For a deviated well (Fig. 6), which penetrates the formation at an angle other than 90°, more surface is in contact with the formation. This introduces a negative skin factor, sθ, which makes the total skin factor, s, more negative.
The effect increases as the vertical permeability increases and increases as the angle from the vertical, θw, increases. The deviated well skin factor, sθ, is given by a correlation of simulated results (valid for θw < 75°):
When a well is gravel packed (Fig. 7), there is a pressure drop through the gravel pack within the perforations, given by
where sgp is the skin factor because of Darcy flow through the gravel pack; h, the net pay thickness, ft; kgp, the permeability of the gravel in the gravel pack, md; k, the reservoir permeability, md; Lg, the length of the flow path through the gravel pack, ft; n, the number of perforations open; and rp, the radius of the perforation tunnel, ft. Eq. 24 does not include the effects of non-Darcy flow, which may be extremely important in high-rate gas wells.
For a perforated well, any reduced permeability, kdp, in the zone surrounding the perforations (Fig. 8) introduces an additional pressure drop. The additional skin is
where sp is the geometric skin from flow converging to the perforations; sd, the damage skin; sdp, perforation damage skin; kd, permeability of the damaged zone around the wellbore, md; kdp, permeability of the damaged zone around perforation tunnels, md; k, reservoir permeability, md; Lp, length of perforation tunnel, ft; n, number of perforations; h, formation thickness, ft; rd, radius of the damaged zone around the wellbore, ft; rdp, radius of the damages zone around the perforation tunnel, ft; rp, radius of the perforation tunnel, ft; and rw, wellbore radius, ft. Eq. 26 does not include the effects of non-Darcy flow.
Hydraulically fractured wells
Wells are frequently fractured hydraulically to improve their productivity, especially in low-permeability formations where fractures increase the effective drained area and in high-permeability formations where they penetrate near-well damage or promote sand control. These fractures, almost always vertical (Fig. 9), are high-conductivity paths between the reservoir and the wellbore. If the fracture conductivity is large enough relative to the formation permeability and fracture length, the pressure drop within the fracture will be negligible. This distributes the pressure drop caused by fluid influx into the wellbore over a much larger area, resulting in a negative skin factor, which is interpreted as a geometric skin.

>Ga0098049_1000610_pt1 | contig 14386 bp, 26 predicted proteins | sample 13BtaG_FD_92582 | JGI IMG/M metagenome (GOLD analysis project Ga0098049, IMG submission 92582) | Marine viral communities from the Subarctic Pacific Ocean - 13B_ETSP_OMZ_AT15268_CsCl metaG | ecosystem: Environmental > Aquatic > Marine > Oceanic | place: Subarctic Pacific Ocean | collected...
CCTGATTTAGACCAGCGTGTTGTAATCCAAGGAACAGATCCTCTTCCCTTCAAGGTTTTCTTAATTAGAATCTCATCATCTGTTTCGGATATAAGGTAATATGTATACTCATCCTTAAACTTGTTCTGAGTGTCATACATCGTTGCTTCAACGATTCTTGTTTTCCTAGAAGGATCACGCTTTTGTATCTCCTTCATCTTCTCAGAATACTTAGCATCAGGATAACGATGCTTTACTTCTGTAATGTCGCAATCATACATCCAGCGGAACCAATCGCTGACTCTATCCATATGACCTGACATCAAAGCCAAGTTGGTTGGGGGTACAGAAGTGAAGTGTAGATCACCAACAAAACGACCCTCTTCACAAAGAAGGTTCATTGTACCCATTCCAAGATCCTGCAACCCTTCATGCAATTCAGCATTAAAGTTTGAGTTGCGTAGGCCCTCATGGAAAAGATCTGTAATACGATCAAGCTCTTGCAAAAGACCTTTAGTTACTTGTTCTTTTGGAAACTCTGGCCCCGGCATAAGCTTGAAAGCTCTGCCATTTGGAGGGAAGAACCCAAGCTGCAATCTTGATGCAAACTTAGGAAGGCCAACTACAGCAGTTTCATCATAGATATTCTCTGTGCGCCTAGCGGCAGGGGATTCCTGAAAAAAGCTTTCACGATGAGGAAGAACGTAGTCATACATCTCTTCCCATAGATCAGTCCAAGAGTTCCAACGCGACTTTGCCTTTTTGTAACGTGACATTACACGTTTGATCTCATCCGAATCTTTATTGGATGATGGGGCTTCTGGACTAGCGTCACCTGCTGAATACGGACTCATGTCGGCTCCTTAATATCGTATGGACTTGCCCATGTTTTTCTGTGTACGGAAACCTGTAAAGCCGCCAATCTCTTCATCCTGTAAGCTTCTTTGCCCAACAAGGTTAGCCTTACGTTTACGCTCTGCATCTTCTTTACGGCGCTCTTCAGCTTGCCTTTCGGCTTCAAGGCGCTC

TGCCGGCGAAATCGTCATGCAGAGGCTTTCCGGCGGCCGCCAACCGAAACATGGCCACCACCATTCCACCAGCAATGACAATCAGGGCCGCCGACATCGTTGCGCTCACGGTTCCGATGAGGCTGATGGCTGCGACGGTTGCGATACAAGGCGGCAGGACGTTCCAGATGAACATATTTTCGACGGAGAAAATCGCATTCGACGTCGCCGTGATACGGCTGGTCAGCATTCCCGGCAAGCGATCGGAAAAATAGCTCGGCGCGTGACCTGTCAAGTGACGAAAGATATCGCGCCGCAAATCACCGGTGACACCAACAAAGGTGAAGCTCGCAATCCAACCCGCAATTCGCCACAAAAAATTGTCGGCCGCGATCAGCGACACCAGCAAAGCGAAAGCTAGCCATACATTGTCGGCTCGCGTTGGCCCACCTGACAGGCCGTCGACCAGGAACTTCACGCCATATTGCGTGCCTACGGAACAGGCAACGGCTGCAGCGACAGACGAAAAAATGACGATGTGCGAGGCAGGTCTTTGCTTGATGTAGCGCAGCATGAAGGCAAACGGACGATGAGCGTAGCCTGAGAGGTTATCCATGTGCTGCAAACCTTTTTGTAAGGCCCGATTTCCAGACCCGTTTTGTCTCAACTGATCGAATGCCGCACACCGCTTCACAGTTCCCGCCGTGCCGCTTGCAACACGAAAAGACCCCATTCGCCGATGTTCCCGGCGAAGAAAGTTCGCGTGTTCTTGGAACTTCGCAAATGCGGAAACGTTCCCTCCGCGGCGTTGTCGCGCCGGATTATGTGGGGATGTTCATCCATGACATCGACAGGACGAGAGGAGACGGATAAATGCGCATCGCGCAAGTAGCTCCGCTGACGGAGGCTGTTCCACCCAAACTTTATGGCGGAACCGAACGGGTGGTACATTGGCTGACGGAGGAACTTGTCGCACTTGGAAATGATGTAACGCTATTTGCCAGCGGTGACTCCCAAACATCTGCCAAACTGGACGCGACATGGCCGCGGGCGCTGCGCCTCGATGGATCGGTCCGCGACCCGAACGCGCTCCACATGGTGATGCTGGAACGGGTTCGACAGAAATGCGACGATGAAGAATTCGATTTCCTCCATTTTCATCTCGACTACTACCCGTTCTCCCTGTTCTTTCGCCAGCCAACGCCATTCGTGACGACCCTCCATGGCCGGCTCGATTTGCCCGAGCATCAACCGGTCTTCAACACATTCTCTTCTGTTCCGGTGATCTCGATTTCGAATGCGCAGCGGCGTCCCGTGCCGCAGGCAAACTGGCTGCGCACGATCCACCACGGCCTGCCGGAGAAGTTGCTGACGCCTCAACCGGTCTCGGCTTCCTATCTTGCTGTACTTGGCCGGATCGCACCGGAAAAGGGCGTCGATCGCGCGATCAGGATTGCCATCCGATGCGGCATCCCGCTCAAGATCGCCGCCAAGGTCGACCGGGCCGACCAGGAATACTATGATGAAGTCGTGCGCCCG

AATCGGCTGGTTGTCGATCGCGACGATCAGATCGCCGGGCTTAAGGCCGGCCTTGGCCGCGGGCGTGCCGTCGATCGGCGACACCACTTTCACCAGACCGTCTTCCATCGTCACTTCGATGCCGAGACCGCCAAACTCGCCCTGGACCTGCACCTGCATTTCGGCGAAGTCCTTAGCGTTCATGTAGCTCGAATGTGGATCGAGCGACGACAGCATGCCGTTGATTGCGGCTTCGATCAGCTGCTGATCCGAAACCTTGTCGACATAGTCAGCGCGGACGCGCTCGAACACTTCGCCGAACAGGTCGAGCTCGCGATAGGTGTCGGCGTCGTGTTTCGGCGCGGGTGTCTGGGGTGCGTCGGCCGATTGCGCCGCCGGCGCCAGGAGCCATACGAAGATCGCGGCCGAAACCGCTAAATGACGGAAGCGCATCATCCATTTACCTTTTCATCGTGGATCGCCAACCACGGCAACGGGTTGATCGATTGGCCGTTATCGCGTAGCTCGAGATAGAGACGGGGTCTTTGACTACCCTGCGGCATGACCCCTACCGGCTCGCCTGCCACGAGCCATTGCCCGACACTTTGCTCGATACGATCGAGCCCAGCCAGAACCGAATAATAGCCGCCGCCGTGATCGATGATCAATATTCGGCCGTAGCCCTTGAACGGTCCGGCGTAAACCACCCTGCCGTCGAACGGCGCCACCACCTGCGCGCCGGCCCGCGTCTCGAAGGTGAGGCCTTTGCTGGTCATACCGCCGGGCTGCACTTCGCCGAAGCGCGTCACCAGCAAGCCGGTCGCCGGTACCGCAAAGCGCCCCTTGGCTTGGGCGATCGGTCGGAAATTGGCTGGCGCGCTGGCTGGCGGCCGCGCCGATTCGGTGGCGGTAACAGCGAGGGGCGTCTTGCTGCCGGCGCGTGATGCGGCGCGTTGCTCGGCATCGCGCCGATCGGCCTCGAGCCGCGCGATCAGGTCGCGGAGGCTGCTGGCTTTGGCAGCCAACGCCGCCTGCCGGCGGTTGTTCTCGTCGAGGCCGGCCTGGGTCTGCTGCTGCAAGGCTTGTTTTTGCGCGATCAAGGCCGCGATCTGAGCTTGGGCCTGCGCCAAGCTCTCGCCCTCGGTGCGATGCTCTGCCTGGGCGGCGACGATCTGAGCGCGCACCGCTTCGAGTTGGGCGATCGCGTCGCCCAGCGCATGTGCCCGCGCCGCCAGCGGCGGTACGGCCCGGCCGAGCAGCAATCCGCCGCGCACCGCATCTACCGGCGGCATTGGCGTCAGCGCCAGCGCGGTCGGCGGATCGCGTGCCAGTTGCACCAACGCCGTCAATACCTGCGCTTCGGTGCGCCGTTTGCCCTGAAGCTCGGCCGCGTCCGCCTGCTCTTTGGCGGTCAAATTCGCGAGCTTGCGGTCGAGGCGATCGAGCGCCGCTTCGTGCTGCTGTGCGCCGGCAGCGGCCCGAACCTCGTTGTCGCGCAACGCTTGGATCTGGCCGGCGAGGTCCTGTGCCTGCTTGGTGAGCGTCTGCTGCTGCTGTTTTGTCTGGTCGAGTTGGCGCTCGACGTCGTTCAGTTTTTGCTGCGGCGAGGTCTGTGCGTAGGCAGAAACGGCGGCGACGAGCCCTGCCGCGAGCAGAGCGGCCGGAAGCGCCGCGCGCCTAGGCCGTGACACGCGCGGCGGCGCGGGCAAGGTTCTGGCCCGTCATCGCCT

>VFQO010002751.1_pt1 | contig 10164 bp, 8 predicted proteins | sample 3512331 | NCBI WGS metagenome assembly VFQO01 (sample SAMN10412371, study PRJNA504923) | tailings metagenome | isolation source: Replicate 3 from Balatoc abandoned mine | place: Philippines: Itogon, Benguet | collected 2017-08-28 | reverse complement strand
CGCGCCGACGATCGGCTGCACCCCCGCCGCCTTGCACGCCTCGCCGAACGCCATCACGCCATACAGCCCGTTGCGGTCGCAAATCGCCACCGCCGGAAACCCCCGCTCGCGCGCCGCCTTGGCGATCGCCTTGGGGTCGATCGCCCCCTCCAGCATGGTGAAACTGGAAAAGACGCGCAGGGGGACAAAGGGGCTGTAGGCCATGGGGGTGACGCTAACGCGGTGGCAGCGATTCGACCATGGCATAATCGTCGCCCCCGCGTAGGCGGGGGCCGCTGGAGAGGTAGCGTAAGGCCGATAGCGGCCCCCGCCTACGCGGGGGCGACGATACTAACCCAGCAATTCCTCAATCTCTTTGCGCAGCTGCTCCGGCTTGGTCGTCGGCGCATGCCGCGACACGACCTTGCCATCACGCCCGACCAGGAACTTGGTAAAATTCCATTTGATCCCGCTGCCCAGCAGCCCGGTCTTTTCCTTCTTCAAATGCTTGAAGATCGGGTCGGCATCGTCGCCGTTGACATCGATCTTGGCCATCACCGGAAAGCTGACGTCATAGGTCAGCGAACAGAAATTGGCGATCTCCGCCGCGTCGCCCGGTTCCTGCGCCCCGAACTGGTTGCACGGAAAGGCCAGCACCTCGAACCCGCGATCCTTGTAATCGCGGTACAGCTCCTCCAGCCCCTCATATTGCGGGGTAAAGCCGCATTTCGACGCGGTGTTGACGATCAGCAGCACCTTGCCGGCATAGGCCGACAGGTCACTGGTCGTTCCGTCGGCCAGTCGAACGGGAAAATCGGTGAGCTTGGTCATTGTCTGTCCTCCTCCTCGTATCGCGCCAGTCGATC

Dimensionless fracture conductivity, Cr, is defined by
where wf is the fracture length, ft; kf, the permeability of the proppant in the fracture; k, the formation permeability, md; and Lf, the fracture half-length, ft. Pressure drop in the fracture is negligible for Cr > 100.
- Prats, M., Hazebroek, P., and Strickler, W.R. 1962. Effect of Vertical Fractures on Reservoir Behavior--Compressible-Fluid Case. SPE J. 2 (2): 87-94. http://dx.doi.org/10.2118/98-PA
- Papatzacos, P. 1987. Approximate Partial-Penetration Pseudoskin for Infinite-Conductivity Wells. SPE Res Eng 2 (2): 227–234. SPE-13956-PA. http://dx.doi.org/10.2118/13956-PA
- Cinco, H., Miller, F.G., and Ramey, H.J. Jr.: "Unsteady-State Pressure Distribution Created by a Directionally Drilled Well," JPT (November 1975) 1392; Trans., AIME, 259. SPE-5131-PA. http://dx.doi.org/10.2118/5131-PA
- Brown, K.E. 1984. The Technology of Artificial Lift Methods, Vol. 4, 134. Tulsa, Oklahoma: PennWell.
- McLeod, H.O.J. 1983. The Effect of Perforating Conditions on Well Performance. Journal of Petroleum Technology 35 (1): 31–39. SPE-10649-PA. http://dx.doi.org/10.2118/10649-PA